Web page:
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Protein Prediction II for Computer Scientists (IN2291)

Course 0000001357 in WS 2022/3

General Data

Course Type lecture with integrated exercises
Semester Weekly Hours 6 SWS
Organisational Unit Informatics 12 - Chair of Bioinformatics (Prof. Rost)
Lecturers Kyra Erckert
Tobias Olenyi
Burkhard Rost
Tobias Senoner
Dates Thu, 10:00–12:00, LMU-HS
Mon, 10:00–12:00, MI 01.09.034
Tue, 10:00–12:00, LMU-HS

Assignment to Modules

Further Information

Courses are together with exams the building blocks for modules. Please keep in mind that information on the contents, learning outcomes and, especially examination conditions are given on the module level only – see section "Assignment to Modules" above.

additional remarks This lecture has first been given to computational biologists. We are in the process of developing this module as a new lecture that is taught in parallel to that for computational biologists, and that requires much less prior knowledge and will focus more on algorithms than on the biological importance of methods. Intro: What is a protein? What is protein function? Overview over prediction of protein function. Predicting protein function using sequence: motifs, domain assignment, annotation transfer by homology, de novo predictions. In particular, prediction of: subcellular localization, protein-protein interactions, protein-DNA and –RNA interactions, protein-substrate interactions, protein networks, GeneOntology (GO), Enzyme Classification, prediction of enzymatic activity, prediction of functional classes (e.g. GO classes). Prediction of the effect of single point mutations (sequence variants) on protein function and the organism. Prediction of phenotype from genotype. As for the first part (Protein Prediction I), the lectures include an introduction into machine learning with particular focus on how to avoid over-estimating performance. The students learn how to write a prediction method starting from data in varying form (depending on the problem at hand). In some cases, they will get the complete input from the tutors, in others, they will have to write database parsers and generate the input/output data they will need during the labwork. Each team will thoroughly estimate the performance of the tool they created and the team will present their results to their peers and to the tutors.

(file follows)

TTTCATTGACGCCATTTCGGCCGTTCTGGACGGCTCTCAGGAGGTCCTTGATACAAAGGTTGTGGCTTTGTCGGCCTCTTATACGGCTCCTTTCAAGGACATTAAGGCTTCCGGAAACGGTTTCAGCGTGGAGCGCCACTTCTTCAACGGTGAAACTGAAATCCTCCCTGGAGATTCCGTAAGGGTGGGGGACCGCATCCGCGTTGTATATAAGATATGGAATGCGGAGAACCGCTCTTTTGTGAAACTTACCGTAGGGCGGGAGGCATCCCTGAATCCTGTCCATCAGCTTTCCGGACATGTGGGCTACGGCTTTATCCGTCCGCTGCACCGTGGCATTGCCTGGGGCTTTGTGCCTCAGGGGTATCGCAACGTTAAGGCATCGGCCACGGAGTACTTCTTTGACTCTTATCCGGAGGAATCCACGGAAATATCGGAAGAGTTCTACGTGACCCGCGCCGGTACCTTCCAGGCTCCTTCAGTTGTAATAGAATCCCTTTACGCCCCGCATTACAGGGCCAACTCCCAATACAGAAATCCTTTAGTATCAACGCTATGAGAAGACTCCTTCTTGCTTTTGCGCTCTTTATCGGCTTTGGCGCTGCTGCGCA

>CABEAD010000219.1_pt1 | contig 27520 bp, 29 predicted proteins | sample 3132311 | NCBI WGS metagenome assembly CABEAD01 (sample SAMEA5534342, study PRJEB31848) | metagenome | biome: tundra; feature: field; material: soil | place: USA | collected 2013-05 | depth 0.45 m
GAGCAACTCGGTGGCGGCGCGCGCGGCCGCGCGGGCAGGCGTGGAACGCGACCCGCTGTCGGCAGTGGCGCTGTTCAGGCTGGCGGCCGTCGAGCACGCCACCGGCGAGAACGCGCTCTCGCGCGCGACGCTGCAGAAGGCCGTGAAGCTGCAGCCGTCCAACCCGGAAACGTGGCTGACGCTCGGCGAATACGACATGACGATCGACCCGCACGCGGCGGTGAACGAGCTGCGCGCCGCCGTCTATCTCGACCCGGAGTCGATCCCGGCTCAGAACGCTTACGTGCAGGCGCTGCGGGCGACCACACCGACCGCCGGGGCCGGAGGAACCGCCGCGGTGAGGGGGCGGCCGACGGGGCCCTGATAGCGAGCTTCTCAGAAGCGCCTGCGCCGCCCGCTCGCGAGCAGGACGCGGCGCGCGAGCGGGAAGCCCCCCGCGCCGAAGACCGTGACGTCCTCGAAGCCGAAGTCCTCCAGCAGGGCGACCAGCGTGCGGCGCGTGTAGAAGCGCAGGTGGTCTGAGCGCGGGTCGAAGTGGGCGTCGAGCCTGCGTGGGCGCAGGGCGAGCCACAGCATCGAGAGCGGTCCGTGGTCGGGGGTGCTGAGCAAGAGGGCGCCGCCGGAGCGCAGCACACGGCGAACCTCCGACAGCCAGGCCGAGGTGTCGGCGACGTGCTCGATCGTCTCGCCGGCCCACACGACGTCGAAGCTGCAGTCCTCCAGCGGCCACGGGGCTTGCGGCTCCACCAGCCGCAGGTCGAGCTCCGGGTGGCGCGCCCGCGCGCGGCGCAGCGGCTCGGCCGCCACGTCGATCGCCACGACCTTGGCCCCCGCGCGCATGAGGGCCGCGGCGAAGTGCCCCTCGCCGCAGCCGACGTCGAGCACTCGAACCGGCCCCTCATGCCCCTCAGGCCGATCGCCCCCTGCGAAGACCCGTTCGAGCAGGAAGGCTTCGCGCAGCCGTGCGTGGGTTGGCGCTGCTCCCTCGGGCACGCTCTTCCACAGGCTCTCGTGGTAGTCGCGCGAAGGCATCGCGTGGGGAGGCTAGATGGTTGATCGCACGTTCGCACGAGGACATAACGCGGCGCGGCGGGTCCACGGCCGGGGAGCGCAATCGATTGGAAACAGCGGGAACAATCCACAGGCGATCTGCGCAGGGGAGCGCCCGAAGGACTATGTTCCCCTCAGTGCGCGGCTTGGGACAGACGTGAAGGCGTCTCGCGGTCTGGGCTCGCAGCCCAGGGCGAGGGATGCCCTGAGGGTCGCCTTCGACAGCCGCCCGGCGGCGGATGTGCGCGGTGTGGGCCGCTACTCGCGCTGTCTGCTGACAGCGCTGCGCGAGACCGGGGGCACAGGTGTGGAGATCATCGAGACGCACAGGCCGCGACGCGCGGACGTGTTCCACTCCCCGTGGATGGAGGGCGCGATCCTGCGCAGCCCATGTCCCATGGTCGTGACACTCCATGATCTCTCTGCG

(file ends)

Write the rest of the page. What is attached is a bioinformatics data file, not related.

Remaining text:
Links E-Learning course (e. g. Moodle)
Current information
TUMonline entry
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